Indiana Car Insurance Overview
When it comes to car insurance, Indiana is a tort, or fault, state. That means the driver at fault for the accident is financially responsible for the other driver’s medical and accident-related expenses and any property damage occurring.
When a person suffers an injury or damage to their vehicle due to another driver’s actions, there are three options. The first is filing the claim with their own insurance company, who will then pursue a claim against the driver responsible for the accident. The second option is filing a claim directly with the other driver’s insurance company, and the third is filing a personal injury lawsuit against the at-fault driver.
In Indiana, the statute of limitations for filing a personal injury lawsuit after a motor vehicle accident is two years from the date of the accident. Courts will not accept a lawsuit missing that filing deadline. If a person dies from injuries sustained in the car accident, the personal representative of the estate may file a wrongful death lawsuit within two years of the death date, not the date of the accident.
Indiana Auto Insurance Information
Under Indiana law, motorists must carry a minimum of $25,000 per person and $50,000 per accident in Bodily Injury Liability (BIL) insurance, as well as at least $25,000 in Property Damage Liability (PDL) coverage. BIL helps pay for medical and accident-related expenses for the other driver, cyclist or pedestrian when the insured is at fault, while PDL pays for damage to the other driver’s vehicle or other types of property damage. Neither BIL nor PDL pays for medical or property damage expenses for the insured. Keep in mind these are the minimum amounts, and many drivers will want to purchase additional coverage to protect their personal assets in case of a severe accident.
Each newly written Auto liability policy must include uninsured and underinsured motorist coverages unless you reject this in writing. It is wise to buy such a policy. Otherwise, an accident victim may find themselves with no protection after getting into a crash with an uninsured or underinsured motorist.
While the state does not require collision and comprehensive coverage, lenders will almost certainly mandate such insurance for leased and financed vehicles.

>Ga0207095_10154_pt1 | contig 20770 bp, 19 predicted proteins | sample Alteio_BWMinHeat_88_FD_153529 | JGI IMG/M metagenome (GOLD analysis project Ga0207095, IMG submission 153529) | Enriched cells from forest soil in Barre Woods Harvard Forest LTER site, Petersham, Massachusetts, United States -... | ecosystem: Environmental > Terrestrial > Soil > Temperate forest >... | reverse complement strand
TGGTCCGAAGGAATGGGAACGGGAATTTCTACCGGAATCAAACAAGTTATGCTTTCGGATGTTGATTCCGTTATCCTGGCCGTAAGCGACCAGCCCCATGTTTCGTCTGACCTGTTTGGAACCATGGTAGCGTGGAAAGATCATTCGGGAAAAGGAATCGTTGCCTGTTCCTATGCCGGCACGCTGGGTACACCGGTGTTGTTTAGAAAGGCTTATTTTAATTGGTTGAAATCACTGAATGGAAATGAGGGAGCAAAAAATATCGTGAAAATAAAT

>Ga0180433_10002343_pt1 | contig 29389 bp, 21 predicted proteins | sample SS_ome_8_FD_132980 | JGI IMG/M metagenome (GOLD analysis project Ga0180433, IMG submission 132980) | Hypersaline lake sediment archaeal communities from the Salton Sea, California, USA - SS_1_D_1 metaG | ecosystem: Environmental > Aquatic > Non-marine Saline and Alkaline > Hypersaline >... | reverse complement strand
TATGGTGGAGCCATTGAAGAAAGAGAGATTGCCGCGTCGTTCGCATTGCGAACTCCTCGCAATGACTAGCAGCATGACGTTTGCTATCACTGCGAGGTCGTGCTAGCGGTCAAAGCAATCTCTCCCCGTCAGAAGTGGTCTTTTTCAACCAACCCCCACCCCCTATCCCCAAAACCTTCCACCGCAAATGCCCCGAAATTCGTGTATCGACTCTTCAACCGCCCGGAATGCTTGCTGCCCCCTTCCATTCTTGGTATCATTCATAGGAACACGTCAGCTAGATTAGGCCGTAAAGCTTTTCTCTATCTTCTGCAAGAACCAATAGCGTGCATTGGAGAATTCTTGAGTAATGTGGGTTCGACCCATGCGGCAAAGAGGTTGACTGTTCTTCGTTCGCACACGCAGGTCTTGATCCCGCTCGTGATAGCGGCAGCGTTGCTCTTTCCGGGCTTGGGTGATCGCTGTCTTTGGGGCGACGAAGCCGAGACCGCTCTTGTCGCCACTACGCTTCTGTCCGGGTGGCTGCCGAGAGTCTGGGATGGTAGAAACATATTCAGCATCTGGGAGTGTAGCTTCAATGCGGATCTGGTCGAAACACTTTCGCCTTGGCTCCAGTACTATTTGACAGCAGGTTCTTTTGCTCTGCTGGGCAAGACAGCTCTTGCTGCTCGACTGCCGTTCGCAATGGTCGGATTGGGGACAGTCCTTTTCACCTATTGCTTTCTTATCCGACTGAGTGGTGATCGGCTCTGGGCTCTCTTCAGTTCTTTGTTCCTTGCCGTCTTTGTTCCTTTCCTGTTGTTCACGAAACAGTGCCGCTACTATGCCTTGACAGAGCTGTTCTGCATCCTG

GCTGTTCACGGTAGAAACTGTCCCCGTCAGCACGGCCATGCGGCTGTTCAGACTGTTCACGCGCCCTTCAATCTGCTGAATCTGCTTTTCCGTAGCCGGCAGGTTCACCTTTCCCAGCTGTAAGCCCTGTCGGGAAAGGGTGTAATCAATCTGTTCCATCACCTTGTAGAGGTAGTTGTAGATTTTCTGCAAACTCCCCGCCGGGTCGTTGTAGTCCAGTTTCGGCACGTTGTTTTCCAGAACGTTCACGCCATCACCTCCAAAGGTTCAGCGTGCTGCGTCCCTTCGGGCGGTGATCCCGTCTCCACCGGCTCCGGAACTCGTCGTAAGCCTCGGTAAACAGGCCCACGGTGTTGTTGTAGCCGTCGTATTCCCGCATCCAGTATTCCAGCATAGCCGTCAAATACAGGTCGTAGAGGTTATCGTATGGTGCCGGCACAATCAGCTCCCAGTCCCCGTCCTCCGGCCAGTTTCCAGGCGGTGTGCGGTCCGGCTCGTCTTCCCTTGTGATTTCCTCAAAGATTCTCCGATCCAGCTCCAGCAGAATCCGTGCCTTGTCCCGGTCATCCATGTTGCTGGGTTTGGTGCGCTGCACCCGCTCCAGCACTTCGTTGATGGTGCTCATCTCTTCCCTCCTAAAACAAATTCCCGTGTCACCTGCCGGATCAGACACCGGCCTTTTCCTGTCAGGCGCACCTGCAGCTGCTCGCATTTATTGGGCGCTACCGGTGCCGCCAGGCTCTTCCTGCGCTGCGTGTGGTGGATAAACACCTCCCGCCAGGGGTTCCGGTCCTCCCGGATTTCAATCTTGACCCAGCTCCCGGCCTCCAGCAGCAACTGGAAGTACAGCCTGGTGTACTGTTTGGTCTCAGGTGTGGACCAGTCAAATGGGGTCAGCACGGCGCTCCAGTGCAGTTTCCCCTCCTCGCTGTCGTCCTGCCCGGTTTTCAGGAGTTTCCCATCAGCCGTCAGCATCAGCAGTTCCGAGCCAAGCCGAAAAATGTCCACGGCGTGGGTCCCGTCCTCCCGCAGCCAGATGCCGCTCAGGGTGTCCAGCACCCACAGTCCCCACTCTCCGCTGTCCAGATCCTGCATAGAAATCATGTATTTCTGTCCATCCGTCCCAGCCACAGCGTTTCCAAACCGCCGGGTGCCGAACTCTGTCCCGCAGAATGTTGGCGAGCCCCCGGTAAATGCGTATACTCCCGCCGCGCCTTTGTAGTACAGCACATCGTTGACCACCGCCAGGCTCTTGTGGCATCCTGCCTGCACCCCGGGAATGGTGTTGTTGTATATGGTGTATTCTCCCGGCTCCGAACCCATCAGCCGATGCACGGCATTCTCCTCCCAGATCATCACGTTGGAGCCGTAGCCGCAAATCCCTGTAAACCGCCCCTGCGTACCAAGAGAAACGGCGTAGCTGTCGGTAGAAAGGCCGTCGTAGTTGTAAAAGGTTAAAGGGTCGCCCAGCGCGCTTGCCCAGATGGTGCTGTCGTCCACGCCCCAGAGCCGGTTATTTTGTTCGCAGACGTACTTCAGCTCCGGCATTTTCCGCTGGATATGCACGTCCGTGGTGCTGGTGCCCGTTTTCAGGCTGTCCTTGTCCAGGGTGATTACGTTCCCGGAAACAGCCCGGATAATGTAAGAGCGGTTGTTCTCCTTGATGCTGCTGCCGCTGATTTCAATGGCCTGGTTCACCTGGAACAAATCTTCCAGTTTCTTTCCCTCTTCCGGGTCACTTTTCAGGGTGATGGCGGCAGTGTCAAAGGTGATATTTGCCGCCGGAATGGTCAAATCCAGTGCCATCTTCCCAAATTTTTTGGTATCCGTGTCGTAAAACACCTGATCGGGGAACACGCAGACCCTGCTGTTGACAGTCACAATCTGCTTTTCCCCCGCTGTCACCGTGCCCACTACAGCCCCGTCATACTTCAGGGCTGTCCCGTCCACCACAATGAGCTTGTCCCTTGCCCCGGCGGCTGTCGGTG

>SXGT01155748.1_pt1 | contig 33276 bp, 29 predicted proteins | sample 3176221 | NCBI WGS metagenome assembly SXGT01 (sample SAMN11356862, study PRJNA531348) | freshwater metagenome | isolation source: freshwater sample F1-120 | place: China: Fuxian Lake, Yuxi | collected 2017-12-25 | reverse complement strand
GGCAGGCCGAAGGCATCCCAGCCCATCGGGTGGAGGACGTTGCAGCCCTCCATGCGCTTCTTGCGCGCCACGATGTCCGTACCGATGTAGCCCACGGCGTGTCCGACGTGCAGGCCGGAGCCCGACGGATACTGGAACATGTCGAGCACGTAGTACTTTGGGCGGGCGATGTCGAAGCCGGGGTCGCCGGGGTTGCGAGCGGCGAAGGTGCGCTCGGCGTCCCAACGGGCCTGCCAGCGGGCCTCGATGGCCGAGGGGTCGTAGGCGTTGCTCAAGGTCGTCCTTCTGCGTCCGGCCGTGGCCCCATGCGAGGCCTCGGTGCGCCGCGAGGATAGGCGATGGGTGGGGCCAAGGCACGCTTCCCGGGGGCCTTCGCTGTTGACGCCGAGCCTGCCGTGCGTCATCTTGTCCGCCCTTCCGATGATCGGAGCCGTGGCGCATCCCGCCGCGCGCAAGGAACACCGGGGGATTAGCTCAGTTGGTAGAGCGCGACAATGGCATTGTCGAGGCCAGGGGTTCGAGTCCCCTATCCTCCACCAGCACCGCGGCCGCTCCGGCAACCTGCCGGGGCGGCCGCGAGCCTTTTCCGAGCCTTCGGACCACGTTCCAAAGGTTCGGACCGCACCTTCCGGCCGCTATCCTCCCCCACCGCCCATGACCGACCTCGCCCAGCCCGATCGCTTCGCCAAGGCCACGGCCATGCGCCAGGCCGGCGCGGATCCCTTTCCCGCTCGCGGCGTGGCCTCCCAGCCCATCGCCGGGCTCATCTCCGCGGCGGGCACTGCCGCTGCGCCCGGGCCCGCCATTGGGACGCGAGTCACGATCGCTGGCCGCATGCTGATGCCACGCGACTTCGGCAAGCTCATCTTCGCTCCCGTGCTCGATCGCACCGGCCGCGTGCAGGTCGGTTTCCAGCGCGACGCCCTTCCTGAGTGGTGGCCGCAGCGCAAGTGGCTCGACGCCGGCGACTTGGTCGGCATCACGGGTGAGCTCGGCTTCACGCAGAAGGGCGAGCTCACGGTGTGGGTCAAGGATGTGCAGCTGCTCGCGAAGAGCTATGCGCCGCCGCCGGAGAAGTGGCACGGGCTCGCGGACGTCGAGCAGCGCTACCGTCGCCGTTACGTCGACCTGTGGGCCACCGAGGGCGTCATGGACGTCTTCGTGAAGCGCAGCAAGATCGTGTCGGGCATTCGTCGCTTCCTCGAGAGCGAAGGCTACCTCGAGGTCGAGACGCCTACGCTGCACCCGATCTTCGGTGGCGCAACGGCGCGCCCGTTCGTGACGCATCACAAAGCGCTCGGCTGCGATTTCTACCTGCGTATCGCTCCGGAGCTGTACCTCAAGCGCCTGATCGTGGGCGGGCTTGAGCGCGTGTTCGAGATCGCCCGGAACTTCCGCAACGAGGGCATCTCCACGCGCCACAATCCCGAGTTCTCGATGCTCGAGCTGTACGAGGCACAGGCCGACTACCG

Those found driving without insurance is subject to fines, reinstatement fees and the loss of driving privileges from three months to one year.
SR-22 Insurance in Indiana
When drivers are convicted of serious traffic or insurance violations, their insurance company must file an SR‑22 Form, “certificate of financial responsibility,” with the Indiana Bureau of Motor Vehicles (BMV), before driving privileges are restored. The SR-22 form requires filing for three years for first and second offenses and for five years for third and subsequent offenses. Should the driver drop insurance coverage during this time period, their insurer will automatically notify the BMV. Driving privileges are immediately suspended until the BMV is provided with an SR-22 Form from the insurer.
SR-22 insurance only requires proof that the driver has purchased the state minimums for BIL and PDL coverage. Drivers convicted of serious traffic violations can expect their insurance premiums to rise significantly.
Indiana Driver Statistics
Approximately 6.7 million people call the Hoosier State home, and about 4.5 million of them have driver’s licenses. This quintessential Midwestern state is the 38th largest in size and the 17th largest in population. While well-known as an agricultural state, other top Indiana industries include advanced manufacturing, aerospace and aviation, defense and national security, energy, logistics and transportation, and technology.
For auto racing enthusiasts, the Indianapolis 500, held each May at the Indianapolis Motor Speedway, is a highlight of the year. Other major attractions in Indiana include the Indianapolis Museum of Art, the 5,300 acre Eagle Creek Nature Preserve, the Eiteljorg Museum of American Indian and Western Art - among the finest collections in the world - and for the adventurous, Marengo Cave. The Indiana State Fair held each August, features exhibits of Hoosier farm products and loads of entertainment.
Indiana Auto Insurance & Accident Facts
In recent years, Indiana auto fatalities have been on an upward trend. In 2017, 911 people lost their lives on Indiana roadways, an increase of 11 percent from the 821 who were killed the previous year. The number of non-fatal injuries decreased slightly in 2017, to 50,042 compared to 51,730 in 2016. More fatal crashes occurred in rural areas of the state, and more often involved speeding and hitting fixed objects. Longer emergency vehicle transportation issues in rural Indiana also contributed to the higher number of fatalities.